…”Kearney in the kitchen”.
Some street art is really good, no doubt; but only some of it. The vast majority of urban daubings is the meaningless scrawling and repetition of tags. It’s dispiriting to see every available public space sprayed with someone’s name. Advertisements, even if we don’t like them, can be taken down and are updated often; paintings you buy can be sold when you’re tired of them or just taken off the walls and stored for a while. With tagging, there’s no choice for anyone but the tagger and this is the problem.
The simple tagging phenomenon (distinct from genuine street art) is just a sign of a kind of childish emotional incontinence -they don’t want to have to go through the process of putting their art through any kind of review because they don’t really believe in themselves.
Life is all about growing up and working hard at what you do and presenting your work to the general public who may very well be indifferent to it. That can be tough, but if indeed they are, then you need to go away and work harder on your craft or you stop altogether and find out what you’re actually good at.
It’s simply not true that taggers have no other means of putting their work forward. Didn’t Markey Robinson make his work surfaces out of discarded materials? Art materials have never been so available and cheap.
Irene, one of my students, left me these tulips after this morning’s class. It’s the end of April and tulip season is just about finished and these flower heads are just about to drop. They’re going out in a blaze of glory, though.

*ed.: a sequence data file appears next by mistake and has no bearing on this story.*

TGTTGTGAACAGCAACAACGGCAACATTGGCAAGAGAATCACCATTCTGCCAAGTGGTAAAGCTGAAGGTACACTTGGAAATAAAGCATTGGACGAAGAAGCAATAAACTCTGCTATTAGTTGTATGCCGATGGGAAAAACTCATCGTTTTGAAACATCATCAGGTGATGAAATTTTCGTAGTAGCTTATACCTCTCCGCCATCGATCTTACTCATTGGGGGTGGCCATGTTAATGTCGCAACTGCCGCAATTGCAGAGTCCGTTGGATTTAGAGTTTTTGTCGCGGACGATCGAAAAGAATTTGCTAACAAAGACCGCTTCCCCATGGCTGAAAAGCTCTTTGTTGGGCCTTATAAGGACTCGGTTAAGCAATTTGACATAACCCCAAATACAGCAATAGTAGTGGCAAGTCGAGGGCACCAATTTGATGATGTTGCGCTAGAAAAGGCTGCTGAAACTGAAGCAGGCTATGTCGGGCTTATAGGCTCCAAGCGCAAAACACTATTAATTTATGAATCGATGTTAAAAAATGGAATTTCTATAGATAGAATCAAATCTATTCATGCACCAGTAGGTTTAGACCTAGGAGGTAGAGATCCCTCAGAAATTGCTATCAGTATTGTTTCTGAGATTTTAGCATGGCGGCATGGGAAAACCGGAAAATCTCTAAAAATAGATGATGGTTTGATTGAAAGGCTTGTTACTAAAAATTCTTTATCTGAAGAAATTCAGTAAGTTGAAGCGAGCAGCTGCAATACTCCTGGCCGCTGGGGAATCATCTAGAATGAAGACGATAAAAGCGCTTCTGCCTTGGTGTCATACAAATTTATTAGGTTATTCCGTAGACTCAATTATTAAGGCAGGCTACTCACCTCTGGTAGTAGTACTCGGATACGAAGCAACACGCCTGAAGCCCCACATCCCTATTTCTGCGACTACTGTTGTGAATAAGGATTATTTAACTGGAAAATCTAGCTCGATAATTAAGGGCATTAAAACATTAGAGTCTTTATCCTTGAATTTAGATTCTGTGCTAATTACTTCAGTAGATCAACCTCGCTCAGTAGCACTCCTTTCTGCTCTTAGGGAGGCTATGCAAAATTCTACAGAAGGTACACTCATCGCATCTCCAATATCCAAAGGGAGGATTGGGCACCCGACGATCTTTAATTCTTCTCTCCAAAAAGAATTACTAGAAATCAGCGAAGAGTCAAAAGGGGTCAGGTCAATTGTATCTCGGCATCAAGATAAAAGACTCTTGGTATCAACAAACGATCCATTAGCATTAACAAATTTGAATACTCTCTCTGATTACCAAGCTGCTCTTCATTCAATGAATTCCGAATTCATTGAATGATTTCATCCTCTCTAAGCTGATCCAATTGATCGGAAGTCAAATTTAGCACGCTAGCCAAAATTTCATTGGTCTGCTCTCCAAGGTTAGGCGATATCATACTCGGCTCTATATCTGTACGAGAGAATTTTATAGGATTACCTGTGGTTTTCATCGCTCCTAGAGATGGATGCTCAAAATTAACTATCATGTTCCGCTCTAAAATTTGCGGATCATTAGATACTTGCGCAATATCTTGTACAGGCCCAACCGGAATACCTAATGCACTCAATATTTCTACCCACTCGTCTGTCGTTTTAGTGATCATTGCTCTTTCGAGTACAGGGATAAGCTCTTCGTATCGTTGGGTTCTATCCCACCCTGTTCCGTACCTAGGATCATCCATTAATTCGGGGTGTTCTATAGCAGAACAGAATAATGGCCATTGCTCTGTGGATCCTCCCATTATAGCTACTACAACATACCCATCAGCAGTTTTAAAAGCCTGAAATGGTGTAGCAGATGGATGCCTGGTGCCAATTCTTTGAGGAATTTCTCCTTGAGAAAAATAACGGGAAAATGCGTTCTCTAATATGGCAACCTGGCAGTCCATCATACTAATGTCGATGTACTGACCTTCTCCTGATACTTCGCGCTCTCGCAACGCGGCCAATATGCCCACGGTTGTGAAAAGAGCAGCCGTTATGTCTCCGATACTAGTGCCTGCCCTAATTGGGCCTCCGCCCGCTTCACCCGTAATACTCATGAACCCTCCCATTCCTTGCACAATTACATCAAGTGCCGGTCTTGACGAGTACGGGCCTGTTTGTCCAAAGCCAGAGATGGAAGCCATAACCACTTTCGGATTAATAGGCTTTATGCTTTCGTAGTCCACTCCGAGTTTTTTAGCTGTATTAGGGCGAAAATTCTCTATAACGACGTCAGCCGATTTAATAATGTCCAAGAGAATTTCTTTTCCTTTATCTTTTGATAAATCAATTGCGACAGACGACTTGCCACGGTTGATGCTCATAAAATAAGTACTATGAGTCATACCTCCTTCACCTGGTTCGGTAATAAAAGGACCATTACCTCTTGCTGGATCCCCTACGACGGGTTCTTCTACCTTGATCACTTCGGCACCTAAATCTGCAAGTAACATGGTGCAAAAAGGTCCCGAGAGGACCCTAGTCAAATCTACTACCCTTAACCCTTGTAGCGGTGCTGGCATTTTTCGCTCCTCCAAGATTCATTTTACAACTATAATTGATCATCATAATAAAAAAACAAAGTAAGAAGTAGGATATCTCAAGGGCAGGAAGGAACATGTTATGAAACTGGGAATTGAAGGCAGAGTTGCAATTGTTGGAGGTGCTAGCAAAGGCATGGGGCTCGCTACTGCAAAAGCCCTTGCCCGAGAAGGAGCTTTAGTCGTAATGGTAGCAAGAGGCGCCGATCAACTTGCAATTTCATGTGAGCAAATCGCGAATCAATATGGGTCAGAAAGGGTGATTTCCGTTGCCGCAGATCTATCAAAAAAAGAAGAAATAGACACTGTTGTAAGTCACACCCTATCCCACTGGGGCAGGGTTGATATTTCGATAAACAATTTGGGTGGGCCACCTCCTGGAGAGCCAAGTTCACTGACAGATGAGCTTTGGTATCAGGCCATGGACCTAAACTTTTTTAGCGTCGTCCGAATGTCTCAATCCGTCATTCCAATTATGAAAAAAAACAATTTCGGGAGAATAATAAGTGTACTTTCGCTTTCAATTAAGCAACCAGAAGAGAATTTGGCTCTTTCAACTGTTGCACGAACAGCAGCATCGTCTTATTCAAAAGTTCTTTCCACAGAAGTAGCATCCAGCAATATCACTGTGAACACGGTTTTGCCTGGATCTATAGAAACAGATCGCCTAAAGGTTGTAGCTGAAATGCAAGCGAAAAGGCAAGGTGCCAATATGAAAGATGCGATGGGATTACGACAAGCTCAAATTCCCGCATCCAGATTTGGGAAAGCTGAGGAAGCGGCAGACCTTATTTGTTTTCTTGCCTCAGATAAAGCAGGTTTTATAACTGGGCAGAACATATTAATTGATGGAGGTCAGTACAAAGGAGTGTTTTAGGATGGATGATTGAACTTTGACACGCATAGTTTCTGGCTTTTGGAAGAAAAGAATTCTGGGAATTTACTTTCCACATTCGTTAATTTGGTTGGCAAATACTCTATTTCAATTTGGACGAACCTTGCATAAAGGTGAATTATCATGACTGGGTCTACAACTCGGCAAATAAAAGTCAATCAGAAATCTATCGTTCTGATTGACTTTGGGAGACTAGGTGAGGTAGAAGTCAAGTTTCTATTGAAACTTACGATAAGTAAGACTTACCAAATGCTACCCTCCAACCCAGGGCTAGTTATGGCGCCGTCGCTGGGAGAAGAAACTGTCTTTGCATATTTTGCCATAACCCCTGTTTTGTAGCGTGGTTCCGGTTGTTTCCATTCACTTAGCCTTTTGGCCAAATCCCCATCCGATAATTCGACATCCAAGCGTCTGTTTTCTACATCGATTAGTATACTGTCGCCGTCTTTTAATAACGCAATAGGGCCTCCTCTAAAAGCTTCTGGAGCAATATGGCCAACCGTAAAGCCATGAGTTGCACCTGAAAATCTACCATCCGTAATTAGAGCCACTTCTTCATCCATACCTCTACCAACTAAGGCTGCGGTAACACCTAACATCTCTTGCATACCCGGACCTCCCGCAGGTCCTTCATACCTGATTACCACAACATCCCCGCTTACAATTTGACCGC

Oils on deep-edge canvas. 10″ x 14″.
The Ontario Teachers’ Pension Plan organisation have just launched their new financial report, designed by Toronto-based design studio, The Works. The studio art director’s vision for the project used illustration to convey the central theme of this year’s report which is ‘balance’.
Although The Works had a clear idea of the principal image which is one of a high-wire unicyclist, they wished to use other characters throughout the design to focus on other activities of the OTPP.
Several rounds of sketches were made to present ideas for various aspects of the report. However, after consideration by the designers and the client, the concept was kept to one character.
You can see here, the development of the central character. The sketch at left was my first rough rendering which was changed according to the designers’ comments. The final illustration kept close to this last drawing, save for the objects being juggled. A nice idea was to show the reverse of the unicyclist on the back cover:
Lately, I’ve been working on a few projects that have been over A3 in physical size. Notably a suite of illustrations for brand developers Island Bridge and for the Royal Canadian Mint [That’s money, not sweets; though confusingly it did feature a polar bear]. Confident in my reprographic background, I thought they could all go straight down to my local repro bureau for digitising on their high-end drum-scanner. Well, it seems that things have changed somewhat since I left my last full-time job in a repro house, 11 years ago. Apparently, most of the old scanning behemoths have bitten the dust, been sold to China or shagged out into skips. Imagine that! These things must have cost about half a million squid when I were a lad and now they’ve been drummed out, much like myself, [only they lasted longer]. All the Crosfields have gone to Hell, it might be said, and been replaced with tiny little desktop scanners that you can buy out of petty cash.
Ah, but there’s a catch…just try scanning flat-art that’s bigger than A3 -even in your A3 desktop. You’ll get a pain in your face stitching those files together. That’s why I was relieved when I discovered that Master Photo. still have their Crosfield 640 running -and I saw it today when I dropped in the art. What a beast. What reassuring solidity. What the Hell are we going to do when the old dinosaur finally lays down her old head and dies?